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December 2019 | Food Waste

In this post, we read, listen, act, and reflect on December's topic: food waste. This article has been adapted from our sustainability newsletter, so please sign up for it to stay in the loop.

Estimated reading time: 8 minutes

What’s covered:

  • READ - food waste & food insecurity facts
  • LISTEN - food waste is solvable + a beer made from bread butts
  • ACT - 9 tips to reduce food waste + 3 recipes
  • REFLECT - a food waste audit worksheet

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"The info is always timely, actionable, and never stale." - Aishwarya Borkar,
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"Making social change always felt so overwhelming until I started reading this newsletter." - Meghan Mehta, Google

🎯 Action step 1 of 4: READ — Let's start by looking at a few articles together.

Read | Food Waste Facts

It's the holiday season, and we all know what that means: eating and eating and eating till we can eat no more. And eating again anyway.

If you haven't disposed of your Thanksgiving leftovers yet, good: $293 million of food waste happens after this holiday for turkey alone. That's right - this pesky bird (jk, our wasteful habits) is expected to have an annual waste amount of 200 million pounds.

In December, we have a chance to redeem ourselves. I'm sure you'll get some time to eat, drink, and be merry with family/friends, giving you the perfect time to make conscious food choices.

This month's Changeletter comes from Noopur Gosalia, a Soapbox community member and founder of the RLC (Rescuing Leftover Cuisine) Seattle chapter. This is her below!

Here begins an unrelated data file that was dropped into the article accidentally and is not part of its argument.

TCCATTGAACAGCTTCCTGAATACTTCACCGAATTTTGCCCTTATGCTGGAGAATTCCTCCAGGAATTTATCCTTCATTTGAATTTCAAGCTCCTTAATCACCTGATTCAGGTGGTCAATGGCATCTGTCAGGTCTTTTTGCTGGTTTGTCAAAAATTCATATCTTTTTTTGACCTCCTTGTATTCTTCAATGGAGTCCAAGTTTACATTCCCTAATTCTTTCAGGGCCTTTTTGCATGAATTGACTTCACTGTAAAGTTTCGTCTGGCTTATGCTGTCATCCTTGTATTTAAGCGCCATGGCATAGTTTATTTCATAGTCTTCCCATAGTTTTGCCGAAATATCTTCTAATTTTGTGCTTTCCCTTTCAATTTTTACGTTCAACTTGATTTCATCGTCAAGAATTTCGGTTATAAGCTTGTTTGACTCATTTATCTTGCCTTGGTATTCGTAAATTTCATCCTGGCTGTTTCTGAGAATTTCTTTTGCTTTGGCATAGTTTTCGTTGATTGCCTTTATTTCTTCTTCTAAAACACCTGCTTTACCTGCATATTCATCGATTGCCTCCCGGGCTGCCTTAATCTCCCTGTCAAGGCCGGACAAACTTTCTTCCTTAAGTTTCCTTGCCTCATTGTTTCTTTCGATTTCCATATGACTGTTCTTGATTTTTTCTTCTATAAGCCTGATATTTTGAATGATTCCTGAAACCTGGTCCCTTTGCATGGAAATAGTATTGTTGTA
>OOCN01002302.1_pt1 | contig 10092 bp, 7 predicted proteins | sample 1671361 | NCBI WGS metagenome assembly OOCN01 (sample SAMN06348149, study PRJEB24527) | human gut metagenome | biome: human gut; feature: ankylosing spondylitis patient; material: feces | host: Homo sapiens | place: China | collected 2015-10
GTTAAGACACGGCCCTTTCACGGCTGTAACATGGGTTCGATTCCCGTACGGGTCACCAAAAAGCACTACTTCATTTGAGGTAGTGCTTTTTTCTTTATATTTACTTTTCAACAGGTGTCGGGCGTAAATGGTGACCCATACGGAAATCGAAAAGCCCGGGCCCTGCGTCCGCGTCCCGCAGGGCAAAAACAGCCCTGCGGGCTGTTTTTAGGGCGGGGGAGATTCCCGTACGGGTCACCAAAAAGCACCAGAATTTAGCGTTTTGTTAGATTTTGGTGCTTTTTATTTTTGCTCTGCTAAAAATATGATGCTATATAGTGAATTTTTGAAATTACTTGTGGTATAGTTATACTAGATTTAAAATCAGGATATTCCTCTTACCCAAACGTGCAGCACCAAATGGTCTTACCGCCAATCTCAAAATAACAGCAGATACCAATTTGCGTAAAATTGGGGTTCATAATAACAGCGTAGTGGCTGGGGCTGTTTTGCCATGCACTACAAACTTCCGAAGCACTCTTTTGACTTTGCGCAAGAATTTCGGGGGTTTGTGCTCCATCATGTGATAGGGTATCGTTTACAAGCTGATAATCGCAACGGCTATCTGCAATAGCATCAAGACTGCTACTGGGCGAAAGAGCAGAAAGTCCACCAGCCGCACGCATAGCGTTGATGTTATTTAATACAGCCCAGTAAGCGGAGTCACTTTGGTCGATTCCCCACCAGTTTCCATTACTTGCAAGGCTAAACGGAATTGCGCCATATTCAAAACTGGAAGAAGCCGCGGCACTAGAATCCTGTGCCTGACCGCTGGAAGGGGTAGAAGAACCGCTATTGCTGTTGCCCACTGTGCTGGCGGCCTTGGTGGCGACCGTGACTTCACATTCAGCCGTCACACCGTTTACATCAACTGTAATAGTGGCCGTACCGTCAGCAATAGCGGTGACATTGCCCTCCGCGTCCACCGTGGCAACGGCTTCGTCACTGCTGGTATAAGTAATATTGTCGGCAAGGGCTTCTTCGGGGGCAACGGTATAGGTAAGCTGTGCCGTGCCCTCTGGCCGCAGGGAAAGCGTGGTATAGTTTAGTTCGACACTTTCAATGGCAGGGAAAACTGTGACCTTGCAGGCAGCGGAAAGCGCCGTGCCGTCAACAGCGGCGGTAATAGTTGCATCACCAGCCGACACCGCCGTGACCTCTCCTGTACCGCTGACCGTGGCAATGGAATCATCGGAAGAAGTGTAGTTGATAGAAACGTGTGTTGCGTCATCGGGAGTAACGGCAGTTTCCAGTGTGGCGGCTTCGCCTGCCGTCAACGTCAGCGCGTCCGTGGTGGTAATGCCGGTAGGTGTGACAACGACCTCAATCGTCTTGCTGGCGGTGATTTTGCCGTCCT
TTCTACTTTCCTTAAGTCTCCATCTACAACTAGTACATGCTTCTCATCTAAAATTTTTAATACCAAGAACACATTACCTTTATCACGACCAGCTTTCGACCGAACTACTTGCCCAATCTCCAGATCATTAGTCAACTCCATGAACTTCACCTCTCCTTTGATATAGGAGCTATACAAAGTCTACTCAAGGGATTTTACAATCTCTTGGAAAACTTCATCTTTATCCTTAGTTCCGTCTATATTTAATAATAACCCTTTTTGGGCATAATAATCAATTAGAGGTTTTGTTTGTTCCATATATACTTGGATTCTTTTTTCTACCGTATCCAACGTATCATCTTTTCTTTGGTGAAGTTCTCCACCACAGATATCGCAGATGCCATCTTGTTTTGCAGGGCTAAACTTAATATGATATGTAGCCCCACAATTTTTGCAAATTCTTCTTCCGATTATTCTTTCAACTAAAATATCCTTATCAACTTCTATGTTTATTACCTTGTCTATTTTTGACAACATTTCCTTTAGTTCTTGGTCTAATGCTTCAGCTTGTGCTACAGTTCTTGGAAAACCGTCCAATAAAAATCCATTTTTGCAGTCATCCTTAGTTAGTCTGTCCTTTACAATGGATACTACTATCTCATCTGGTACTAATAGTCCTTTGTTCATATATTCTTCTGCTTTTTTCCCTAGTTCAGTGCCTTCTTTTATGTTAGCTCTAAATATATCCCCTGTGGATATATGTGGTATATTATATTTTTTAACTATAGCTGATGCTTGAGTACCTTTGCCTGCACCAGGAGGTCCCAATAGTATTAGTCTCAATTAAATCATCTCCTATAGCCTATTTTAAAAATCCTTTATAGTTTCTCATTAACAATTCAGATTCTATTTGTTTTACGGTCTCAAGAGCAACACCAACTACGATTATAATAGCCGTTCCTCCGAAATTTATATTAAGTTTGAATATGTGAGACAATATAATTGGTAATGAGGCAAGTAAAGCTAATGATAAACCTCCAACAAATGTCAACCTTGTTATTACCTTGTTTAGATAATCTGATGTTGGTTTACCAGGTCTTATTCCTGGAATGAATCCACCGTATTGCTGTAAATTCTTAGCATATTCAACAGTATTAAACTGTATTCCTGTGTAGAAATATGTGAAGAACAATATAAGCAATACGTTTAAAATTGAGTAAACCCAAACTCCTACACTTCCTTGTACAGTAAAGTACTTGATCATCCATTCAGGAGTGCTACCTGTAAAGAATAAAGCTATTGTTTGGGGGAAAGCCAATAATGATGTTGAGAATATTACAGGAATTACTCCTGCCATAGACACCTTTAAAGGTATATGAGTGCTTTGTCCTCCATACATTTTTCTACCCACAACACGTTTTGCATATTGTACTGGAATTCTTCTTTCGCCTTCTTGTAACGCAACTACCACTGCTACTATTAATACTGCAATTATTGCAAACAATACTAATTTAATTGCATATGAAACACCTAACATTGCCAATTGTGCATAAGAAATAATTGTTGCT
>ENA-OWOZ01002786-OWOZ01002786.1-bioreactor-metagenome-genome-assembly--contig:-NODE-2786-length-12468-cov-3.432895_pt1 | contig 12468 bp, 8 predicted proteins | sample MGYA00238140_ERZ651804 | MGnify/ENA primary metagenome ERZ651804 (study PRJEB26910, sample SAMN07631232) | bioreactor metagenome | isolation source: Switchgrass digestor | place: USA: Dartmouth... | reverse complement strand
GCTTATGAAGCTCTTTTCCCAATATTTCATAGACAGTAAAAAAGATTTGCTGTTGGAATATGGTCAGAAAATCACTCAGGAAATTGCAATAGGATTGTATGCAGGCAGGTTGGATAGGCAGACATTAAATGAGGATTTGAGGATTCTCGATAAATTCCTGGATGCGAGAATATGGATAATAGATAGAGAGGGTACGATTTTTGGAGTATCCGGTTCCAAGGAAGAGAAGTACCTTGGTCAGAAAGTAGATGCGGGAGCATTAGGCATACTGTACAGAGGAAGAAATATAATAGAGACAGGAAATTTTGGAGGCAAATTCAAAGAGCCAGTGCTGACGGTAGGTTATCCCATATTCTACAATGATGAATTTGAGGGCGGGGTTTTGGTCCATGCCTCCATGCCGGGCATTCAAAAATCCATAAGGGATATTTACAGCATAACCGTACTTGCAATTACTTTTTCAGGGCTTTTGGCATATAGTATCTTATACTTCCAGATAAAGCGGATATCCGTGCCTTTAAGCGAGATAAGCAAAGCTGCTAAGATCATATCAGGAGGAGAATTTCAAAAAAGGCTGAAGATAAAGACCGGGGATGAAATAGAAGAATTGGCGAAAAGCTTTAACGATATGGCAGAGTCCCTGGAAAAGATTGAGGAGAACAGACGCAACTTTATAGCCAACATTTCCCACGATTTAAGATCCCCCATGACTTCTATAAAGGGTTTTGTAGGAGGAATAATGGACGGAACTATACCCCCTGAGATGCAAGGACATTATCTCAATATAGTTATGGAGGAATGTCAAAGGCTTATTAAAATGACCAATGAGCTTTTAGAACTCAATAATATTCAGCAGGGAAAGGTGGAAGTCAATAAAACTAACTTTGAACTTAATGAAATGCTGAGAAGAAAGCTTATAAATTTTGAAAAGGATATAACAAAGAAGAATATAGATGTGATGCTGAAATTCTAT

Food Insecurity Facts

Here's what we learned from Feeding America:

The U.S. Department of Agriculture (USDA) defines food insecurity as a lack of consistent access to enough food for an active, healthy life. It is important to know that though hunger and food insecurity are closely related, they are distinct concepts. Hunger refers to a personal, physical sensation of discomfort, while food insecurity refers to a lack of available financial resources for food at the household level.

Tell me more

  • According to the Natural Resources Defense Council, 40% of food in the United States is wasted while 1 in 8 Americans struggle to put food on the table.
  • In the US, $1 trillion worth of food is lost or wasted each year (about ⅓ of the world’s food). That amount of money could feed 2 BILLION people - twice the amount of undernourished people in the world.
  • We waste 50% more now than we did just 40 years ago. WTF, people?!?!
  • The food insecure population is growing day by day - In Sub-Saharan Africa, one in every four people is undernourished.


That's not all...

Economic & environmental impacts of food waste

  • Every year, American consumers, businesses, and farms spend $218 billion growing, processing, transporting, and disposing of food that is never eaten. That's 1.3% of our GDP dedicated to waste!
  • As food waste gets thrown into landfills, it starts to release methane into the air. Global food loss and waste generates 8% of global emissions, which only adds to the existing climate change problem.
  • Check out this graphic below from ReFed - they have a bunch more ~ digestible ~ graphics and food waste info on their website.

So, in summary...

There's more than enough food to feed the world, making food waste the world's dumbest problem. It's time to find local solutions to this global problem

🏁 Checkpoint: This is the end of action step 1 of 4: READ.

🎯 Action step 2 of 4: LISTEN — we'll watch a short video or listen to a podcast to further expand on our topic.

Listen | Food Waste is Solvable

Here's a little morning misery for you to make your Wednesday woes even more woeful. By 2050, we're going to need to increaes our global food production by 50% if we want to feed the new 2.2 billion humans we're anticipated to welcome. However, we simply do not have the resources to do that.

* Cue mass species extinction *

Just kidding. Actually, I'm not kidding, but I do know there's something we can do about our impending doom: waste less food. That butt-end of the bread we all hate? Saving it may just save the human race. #TeamButt